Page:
Academic journal article
By Johnson, Calvin H.
Constitutional Commentary , Vol. 21, No. 2
The Constitution requires that direct taxes be apportioned among the states according to population. (1) Before the abolition of slavery, the formula for apportionment counted each slave as three-fifths of a free person. Indeed, apportionment of tax was brought into the Constitution to impose a disincentive on slavery. An apportioned or direct tax is like a requisition from a state with each state having a quota to satisfy, except that the Congress determines the objects and rates of tax and collects the state quota directly from individuals. Apportionment requires that federal tax rates must vary among the states so that two states with the same population, counting slaves as required, will have the same tax payment.
Apportionment of tax among the states by population turns out to be an absurd requirement, almost always impossible or else so perverse in effect that no democracy, indeed no rational government, could adopt it. Apportionment by population preys upon poor states, requiring tax rates to be highest where the tax base is thinnest. Apportionment by state can force an entire state's quota to fall upon a few taxpayers, perhaps upon a single innocent taxpayer. We now know that the drafters of the Constitution did not see the perversities. The framers said kind things about apportionment of tax that are impossible to reconcile with its unavoidable effects.
The apportionment clause has had an accidental but venomous effect on federal tax policy over the years. The Sixteenth Amendment to the Constitution now allows a federal income tax without apportionment among the states. Apportionment, however, threatens to make a tax unconstitutional if Congress strays beyond some narrow and silly definition of "income." Basing federal income tax on "unrealized" changes in fair market value, for instance, is probably the only way to solve some very knotty problems in tax policy and to minimize the damage that taxation does to the economy. (2) It is argued, however, that a tax on unrealized amounts is not constitutional because unrealized amounts are not income under the Sixteenth Amendment and because tax on unrealized amounts is a direct tax that fails because it cannot be apportioned. (3) There have been calls from the right for replacing federal income tax with a national consumption tax or sales tax (4) and calls from the left for enacting a federal wealth tax. (5) Apportionment is said to cast vetoes in both directions. (6) Depending on your politics, the killing effect of apportionment is sometimes a tragedy and sometimes a lucky strike. Still, none of it has anything to do with the values and purposes that created the constitutional requirement--or with rational tax policy. The killing effect in random directions cannot be consistently or coherently right.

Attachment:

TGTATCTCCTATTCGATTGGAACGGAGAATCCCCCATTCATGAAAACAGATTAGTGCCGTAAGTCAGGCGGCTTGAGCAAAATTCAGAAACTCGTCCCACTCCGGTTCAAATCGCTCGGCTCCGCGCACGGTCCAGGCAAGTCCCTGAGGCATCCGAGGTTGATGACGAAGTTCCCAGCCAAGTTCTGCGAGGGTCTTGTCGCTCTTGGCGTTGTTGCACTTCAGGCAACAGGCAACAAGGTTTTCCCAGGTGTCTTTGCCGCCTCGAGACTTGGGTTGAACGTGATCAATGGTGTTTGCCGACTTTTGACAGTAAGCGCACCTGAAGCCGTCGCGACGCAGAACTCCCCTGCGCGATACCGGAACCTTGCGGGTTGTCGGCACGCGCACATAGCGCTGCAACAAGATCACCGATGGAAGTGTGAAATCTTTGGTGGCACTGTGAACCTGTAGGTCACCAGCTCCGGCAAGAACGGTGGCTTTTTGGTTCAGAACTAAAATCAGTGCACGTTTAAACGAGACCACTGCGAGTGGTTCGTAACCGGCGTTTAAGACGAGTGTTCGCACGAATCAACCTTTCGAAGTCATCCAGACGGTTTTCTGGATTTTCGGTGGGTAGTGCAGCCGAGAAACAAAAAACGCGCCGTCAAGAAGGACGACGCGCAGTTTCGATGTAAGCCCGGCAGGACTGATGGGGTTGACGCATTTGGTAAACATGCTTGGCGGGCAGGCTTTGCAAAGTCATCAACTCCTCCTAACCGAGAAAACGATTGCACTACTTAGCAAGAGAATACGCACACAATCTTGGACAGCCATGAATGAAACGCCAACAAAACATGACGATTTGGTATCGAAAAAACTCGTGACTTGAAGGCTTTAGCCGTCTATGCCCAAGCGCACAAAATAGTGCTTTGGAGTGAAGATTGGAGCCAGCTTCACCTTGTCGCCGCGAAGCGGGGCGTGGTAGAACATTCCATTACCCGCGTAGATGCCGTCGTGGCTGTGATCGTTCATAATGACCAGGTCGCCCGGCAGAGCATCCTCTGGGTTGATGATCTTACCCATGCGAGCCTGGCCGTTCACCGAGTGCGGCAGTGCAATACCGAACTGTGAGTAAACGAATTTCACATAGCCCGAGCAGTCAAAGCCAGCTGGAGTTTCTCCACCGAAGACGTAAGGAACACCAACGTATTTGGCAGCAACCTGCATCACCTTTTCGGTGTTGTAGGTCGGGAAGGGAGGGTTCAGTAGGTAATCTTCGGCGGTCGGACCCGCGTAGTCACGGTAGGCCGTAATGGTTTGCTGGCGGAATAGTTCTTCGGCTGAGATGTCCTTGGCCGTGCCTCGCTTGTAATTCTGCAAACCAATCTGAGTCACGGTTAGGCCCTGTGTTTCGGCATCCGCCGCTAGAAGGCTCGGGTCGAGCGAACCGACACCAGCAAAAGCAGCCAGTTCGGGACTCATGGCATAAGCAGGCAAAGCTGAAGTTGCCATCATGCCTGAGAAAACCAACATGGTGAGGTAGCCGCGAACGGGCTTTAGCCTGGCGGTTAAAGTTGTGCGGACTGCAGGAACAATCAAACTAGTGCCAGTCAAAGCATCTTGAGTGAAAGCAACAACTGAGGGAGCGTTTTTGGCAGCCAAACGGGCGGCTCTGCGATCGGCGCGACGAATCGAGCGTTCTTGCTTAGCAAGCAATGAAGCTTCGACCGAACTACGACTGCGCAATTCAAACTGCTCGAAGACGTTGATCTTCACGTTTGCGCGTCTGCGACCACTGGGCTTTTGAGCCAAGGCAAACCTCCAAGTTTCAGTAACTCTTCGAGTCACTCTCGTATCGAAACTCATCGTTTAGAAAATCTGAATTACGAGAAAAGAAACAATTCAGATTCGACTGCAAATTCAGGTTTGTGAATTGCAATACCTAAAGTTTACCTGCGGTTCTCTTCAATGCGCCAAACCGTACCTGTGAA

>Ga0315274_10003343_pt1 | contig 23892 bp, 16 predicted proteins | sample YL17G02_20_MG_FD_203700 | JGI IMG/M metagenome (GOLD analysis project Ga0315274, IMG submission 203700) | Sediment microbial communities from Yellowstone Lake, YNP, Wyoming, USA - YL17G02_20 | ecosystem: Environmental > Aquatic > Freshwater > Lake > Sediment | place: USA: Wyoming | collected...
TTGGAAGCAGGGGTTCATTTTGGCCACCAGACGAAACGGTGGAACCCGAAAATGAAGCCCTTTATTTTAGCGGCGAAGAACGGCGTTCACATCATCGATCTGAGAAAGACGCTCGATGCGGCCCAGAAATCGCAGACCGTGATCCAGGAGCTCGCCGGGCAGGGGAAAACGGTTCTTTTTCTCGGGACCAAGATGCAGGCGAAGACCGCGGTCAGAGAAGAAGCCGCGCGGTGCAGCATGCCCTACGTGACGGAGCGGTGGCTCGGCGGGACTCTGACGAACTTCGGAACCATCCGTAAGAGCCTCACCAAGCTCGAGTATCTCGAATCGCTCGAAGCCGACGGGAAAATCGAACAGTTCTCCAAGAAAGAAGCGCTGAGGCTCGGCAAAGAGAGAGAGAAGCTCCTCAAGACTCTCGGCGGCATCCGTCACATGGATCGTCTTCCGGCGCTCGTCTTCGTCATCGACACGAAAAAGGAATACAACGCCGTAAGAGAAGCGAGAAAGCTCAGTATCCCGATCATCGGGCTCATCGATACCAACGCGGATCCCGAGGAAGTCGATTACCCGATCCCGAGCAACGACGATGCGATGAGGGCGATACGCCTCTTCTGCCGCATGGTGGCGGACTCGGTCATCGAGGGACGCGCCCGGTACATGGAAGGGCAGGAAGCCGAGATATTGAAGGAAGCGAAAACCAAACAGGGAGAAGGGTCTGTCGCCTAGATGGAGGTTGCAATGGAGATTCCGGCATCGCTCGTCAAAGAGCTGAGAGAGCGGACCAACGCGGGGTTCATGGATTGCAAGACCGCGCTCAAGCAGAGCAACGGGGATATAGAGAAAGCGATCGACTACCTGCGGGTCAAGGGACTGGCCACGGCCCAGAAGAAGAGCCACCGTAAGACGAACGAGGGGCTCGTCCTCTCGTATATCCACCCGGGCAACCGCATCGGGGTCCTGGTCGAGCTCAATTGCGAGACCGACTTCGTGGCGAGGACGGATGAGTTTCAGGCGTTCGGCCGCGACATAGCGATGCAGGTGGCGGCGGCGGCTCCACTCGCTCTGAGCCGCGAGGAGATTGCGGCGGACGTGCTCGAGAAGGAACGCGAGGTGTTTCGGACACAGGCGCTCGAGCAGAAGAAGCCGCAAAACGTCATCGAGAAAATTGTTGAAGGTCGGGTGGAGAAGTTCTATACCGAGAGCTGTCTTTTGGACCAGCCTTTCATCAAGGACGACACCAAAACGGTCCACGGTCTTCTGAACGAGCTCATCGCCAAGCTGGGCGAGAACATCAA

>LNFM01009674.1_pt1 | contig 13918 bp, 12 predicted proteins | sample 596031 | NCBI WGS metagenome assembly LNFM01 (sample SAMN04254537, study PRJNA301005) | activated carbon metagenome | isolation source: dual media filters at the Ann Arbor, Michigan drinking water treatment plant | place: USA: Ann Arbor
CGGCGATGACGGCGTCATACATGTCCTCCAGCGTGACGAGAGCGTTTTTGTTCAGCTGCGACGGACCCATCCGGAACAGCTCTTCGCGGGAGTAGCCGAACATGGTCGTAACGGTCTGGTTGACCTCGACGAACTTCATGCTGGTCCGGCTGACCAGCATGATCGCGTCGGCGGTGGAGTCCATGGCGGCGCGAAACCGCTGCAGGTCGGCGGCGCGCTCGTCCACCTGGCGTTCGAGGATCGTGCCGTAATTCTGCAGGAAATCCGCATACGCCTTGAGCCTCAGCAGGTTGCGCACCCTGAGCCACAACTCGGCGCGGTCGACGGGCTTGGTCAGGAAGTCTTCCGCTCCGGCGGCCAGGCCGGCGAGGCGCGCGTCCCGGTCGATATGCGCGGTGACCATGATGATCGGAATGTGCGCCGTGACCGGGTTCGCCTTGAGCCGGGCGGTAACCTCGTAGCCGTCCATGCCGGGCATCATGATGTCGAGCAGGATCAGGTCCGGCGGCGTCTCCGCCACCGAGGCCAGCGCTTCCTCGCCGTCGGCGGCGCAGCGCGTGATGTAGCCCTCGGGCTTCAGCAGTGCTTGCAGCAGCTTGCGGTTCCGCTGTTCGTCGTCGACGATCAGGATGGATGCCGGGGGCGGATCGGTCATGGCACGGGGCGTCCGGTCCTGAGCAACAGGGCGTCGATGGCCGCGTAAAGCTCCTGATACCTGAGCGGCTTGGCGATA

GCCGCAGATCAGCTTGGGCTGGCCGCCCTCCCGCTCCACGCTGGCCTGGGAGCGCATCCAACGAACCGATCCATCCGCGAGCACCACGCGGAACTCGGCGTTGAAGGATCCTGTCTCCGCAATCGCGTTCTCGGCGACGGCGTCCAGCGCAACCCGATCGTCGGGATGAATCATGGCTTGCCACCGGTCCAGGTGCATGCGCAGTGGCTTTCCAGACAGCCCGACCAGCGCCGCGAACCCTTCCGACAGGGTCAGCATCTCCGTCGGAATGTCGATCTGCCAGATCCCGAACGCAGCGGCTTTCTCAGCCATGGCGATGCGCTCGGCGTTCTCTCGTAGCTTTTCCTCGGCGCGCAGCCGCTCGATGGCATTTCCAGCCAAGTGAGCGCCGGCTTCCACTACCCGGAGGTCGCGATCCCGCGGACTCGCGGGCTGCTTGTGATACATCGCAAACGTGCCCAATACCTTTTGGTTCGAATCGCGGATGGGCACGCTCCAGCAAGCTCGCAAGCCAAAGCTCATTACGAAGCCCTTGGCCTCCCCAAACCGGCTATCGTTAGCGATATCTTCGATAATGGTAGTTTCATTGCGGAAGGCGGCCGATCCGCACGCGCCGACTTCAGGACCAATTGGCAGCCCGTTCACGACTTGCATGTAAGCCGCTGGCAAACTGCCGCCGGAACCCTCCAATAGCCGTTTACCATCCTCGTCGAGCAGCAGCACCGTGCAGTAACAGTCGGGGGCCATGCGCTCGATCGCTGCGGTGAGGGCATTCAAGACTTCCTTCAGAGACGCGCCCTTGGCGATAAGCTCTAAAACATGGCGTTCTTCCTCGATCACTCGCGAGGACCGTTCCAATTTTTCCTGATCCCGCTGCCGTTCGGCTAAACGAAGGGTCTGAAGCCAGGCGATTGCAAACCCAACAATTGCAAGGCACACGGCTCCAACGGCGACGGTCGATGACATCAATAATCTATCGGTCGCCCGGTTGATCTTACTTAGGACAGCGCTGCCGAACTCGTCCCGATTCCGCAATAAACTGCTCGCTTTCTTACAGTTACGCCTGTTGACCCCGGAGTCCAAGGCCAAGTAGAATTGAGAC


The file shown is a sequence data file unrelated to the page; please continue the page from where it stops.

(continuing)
This article argues that nothing in the original meaning of apportionment justifies treating apportionment as a barrier to any federal tax. Apportionment was brought into the Constitution, in the midst of a debate about determining representation in Congress, so as to discourage the South from acquiring more slaves. The critical aspect, originally, was that slaves would be included in the count at three-fifths. "Direct tax" in 1787 was a synonym for "apportioned tax," and the meaning of the term varied according to whether the tax was apportioned at the federal level. The best understanding of the original bargain, accordingly, is that the mandatory remedy was not that any taxes should be apportioned, but rather that the slaves had to be included in the calculation of Southern taxes, counted at three-fifths, should Congress choose to apportion a tax. There is no evidence in the original debates that anyone, whether in favor of or opposed to federal direct tax, thought of apportionment as preventing any federal tax. For better or worse, both proponents and opponents of the Constitution called the power to lay direct taxes "unrestricted." The grand purpose of the Constitution was to give Congress such tax powers as necessary to pay Revolutionary War debts. …